Yellow coloration is associated with flowers that have a particularly strong attraction for pollinating insects, and tend to occur together with a rich supply of nectar. Yellow crocuses, for example, have far more nectar than purple ones. It is this nectar at the base of the flowers that the sparrows are seeking.
Formation of Flocks
Flocks are very much a part of sparrow life. They are an effective means of exploiting the local abundance of food (as in cereal fields) and offer considerable protection from predators. They start to form in late summer and are often composed largely of juvenile birds. These flocks roam over a distance of several miles.
In winter, they join with other species, particularly finches and buntings, on stubble or weedy ground, or around places where livestock are fed. From late summer onwards, roosting, too, is regularly communal. Sometimes the roosts are within buildings, and sometimes in the dense shelter provided by rhododendron, hawthorn or blackthorn thickets, or ivy-clad trees or buildings.
House sparrows can be seen around their nest sites in almost any month of the year, though attendance is at its lowest in late summer and early autumn. Attendance remains low through the winter, increasing as days lengthen and the temperature rises. Most nests are under the caves of houses, or in some other cavity in a building. Some are in haystacks and more natural sites such as crevices in cliffs or in thorny or dense shrubs like hawthorn. Usually, several pairs build nests in a loose colony.
The song of a territorial male house sparrow is a monotonous, repetitive ‘chirrup’, a familiar noise chosen site, often adopting a squat, fluffed-up posture. Just as familiar is the sight of the female, perched on the roof or guttering, wings drooped and shivering, soliciting the male’s attention?
Sometimes there is a communal display, which becomes more and more excited, sometimes even out of hand, developing into a rough-and-tumble chase. Often a single female is the center of attraction for numerous males. All as he sits close to his Eggs are laid from March through to August, with each pair attempting two or three, sometimes four broods in a season.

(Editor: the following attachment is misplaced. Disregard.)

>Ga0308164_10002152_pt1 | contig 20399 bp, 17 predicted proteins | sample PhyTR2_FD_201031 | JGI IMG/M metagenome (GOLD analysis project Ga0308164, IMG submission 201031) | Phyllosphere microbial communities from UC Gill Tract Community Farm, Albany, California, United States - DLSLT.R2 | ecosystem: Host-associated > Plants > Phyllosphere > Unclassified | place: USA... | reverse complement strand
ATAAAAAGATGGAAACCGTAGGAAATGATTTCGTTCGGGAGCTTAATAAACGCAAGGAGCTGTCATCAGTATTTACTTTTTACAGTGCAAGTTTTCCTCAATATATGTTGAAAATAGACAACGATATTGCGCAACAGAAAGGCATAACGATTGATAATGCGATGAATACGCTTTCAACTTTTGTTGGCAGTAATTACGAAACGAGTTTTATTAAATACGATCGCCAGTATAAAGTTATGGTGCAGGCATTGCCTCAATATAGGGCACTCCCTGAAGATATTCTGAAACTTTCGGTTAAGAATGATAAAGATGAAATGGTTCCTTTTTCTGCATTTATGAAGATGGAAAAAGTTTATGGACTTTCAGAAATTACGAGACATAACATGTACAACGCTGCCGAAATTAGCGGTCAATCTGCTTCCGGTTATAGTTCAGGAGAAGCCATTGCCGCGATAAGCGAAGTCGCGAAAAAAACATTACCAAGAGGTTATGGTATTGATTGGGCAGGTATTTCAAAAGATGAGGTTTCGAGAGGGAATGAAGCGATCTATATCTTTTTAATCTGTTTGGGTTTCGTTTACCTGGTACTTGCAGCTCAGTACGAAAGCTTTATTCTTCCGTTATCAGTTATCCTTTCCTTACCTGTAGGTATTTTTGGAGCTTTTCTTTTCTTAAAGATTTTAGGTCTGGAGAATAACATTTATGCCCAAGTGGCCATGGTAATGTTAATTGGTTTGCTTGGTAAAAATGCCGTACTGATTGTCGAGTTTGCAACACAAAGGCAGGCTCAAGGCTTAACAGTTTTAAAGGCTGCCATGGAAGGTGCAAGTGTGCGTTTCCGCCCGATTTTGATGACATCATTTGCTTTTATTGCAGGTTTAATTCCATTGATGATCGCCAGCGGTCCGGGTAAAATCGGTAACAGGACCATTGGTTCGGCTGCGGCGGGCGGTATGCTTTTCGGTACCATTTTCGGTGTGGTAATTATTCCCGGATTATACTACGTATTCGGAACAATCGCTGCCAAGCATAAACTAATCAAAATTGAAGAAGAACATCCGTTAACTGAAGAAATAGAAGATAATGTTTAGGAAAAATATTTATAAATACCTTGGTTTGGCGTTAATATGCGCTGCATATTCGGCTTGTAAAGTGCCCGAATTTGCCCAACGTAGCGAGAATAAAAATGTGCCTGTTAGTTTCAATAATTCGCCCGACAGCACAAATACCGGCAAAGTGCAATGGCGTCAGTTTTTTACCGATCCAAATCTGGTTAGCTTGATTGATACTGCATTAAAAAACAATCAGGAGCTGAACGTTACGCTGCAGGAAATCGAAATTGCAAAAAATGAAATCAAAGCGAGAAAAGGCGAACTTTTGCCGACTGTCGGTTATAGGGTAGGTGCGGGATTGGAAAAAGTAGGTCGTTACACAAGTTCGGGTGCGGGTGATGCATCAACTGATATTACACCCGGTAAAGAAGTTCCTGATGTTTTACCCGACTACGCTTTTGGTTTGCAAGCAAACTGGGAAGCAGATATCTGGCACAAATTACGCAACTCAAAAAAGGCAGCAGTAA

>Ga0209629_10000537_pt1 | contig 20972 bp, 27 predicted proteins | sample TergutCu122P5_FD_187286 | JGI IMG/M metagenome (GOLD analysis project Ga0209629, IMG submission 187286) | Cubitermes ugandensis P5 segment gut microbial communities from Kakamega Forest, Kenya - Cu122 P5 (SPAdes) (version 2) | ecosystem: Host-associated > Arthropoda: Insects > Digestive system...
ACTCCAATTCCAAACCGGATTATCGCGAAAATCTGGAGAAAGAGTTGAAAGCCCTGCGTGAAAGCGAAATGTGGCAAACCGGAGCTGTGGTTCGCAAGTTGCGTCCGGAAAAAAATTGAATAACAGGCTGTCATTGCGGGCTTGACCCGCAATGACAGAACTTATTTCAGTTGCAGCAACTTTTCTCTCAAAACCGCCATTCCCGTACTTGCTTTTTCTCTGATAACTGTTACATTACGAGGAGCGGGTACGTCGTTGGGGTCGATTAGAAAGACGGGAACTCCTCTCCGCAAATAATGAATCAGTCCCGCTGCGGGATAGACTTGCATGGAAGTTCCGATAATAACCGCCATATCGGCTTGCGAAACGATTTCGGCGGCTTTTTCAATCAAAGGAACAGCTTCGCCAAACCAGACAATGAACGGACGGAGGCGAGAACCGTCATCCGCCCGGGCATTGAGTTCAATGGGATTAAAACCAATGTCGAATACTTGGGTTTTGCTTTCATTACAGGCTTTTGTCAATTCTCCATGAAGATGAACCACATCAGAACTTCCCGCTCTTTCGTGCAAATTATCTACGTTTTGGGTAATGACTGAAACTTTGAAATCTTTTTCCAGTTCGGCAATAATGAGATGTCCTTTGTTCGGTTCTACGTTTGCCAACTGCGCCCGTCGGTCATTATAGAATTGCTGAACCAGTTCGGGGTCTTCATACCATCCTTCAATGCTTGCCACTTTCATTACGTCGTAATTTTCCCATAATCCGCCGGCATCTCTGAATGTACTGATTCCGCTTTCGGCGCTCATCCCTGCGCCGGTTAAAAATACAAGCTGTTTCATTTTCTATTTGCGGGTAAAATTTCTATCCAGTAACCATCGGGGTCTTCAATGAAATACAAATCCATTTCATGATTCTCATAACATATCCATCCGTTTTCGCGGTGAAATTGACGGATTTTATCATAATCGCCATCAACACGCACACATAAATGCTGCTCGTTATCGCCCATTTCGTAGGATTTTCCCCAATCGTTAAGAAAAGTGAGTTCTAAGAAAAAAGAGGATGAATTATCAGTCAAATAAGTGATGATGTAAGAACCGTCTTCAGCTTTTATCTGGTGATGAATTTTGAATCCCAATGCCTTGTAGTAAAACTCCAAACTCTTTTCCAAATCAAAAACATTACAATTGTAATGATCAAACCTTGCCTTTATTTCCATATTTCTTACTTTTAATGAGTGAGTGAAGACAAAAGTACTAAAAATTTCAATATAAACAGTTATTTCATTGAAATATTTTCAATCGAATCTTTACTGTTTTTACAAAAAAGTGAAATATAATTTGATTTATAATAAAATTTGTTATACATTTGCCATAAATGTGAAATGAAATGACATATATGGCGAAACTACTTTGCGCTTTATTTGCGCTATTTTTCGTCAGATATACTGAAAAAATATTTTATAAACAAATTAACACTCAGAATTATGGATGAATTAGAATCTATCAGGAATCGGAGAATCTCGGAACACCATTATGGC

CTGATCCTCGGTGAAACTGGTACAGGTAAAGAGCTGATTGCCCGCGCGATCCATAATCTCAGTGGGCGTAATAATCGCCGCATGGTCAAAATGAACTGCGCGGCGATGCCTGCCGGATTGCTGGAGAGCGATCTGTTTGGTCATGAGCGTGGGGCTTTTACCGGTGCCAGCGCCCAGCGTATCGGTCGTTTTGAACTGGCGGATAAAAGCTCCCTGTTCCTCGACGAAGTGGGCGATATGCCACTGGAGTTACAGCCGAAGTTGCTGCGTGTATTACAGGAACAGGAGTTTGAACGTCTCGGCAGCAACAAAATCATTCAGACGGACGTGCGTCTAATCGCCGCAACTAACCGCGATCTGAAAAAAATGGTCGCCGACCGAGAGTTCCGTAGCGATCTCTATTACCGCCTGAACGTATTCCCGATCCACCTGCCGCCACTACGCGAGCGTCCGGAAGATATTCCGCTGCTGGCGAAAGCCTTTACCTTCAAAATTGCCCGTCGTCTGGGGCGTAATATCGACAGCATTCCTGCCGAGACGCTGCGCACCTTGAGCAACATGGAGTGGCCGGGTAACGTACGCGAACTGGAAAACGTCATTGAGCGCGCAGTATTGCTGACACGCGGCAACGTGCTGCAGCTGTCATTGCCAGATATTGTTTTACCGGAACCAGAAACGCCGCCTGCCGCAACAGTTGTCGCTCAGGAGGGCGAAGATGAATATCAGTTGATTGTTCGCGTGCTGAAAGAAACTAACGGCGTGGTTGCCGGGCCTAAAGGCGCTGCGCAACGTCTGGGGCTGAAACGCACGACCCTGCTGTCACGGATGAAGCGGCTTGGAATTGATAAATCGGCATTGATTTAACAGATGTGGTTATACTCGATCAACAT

Their colors vary from off-white to dull brown, and all are flecked with a rich brown. Four or five is the usual number, but clutch Sizes range from two to seven. Incubation takes about 12 days, but the time is more variable than in most birds. The young fly after 11 to 18 days, depending on weather conditions and food supply.
The Tree Sparrow
In many ways, the tree Sparrowcan be considered as the house Sparrow’s country cousin’. It is a slightly smaller, more muscular-looking bird, about two-thirds the weight of its larger relative. The sexes are similar in plumage; the all-brown cap, the small black bib, and the characteristic black spot in the center of a white cheek distinguish them from the house sparrow. Their call, a rich, fruity chirrup, once heard and learned is an excellent way of separating the two species at a distance or in flight.
Tree sparrows are just as catholic in their food choice as house sparrows but tend to shun the presence of man, usually feeding and nesting at a distance from human habitation. The display pattern and the breeding season are closely similar to those of the house sparrow. The tree sparrow lays from two to eight eggs, often, about six densely flecked with gray-brown. The nest is regularly in a hole in a building or a tree. In the latter case, the hole may be a natural one, or else the disused nest of a woodpecker.
Tree sparrows readily occupy nest boxes, and are pugnacious in their tenancy of them, even evicting other birds such as blue or great tits, and building their own nests on top of those of the first occupiers. Incubation lasts 12 days, sometimes less, and the brood fledges after 10 days, or sometimes more. Tree sparrows are nowhere as numerous as house sparrows and have a much less widespread distribution in Ireland, northern and western Scotland, the Hebrides, and southwest England. So, we hope now, that you will understand the Difference Between a Tree Sparrow and House Sparrow.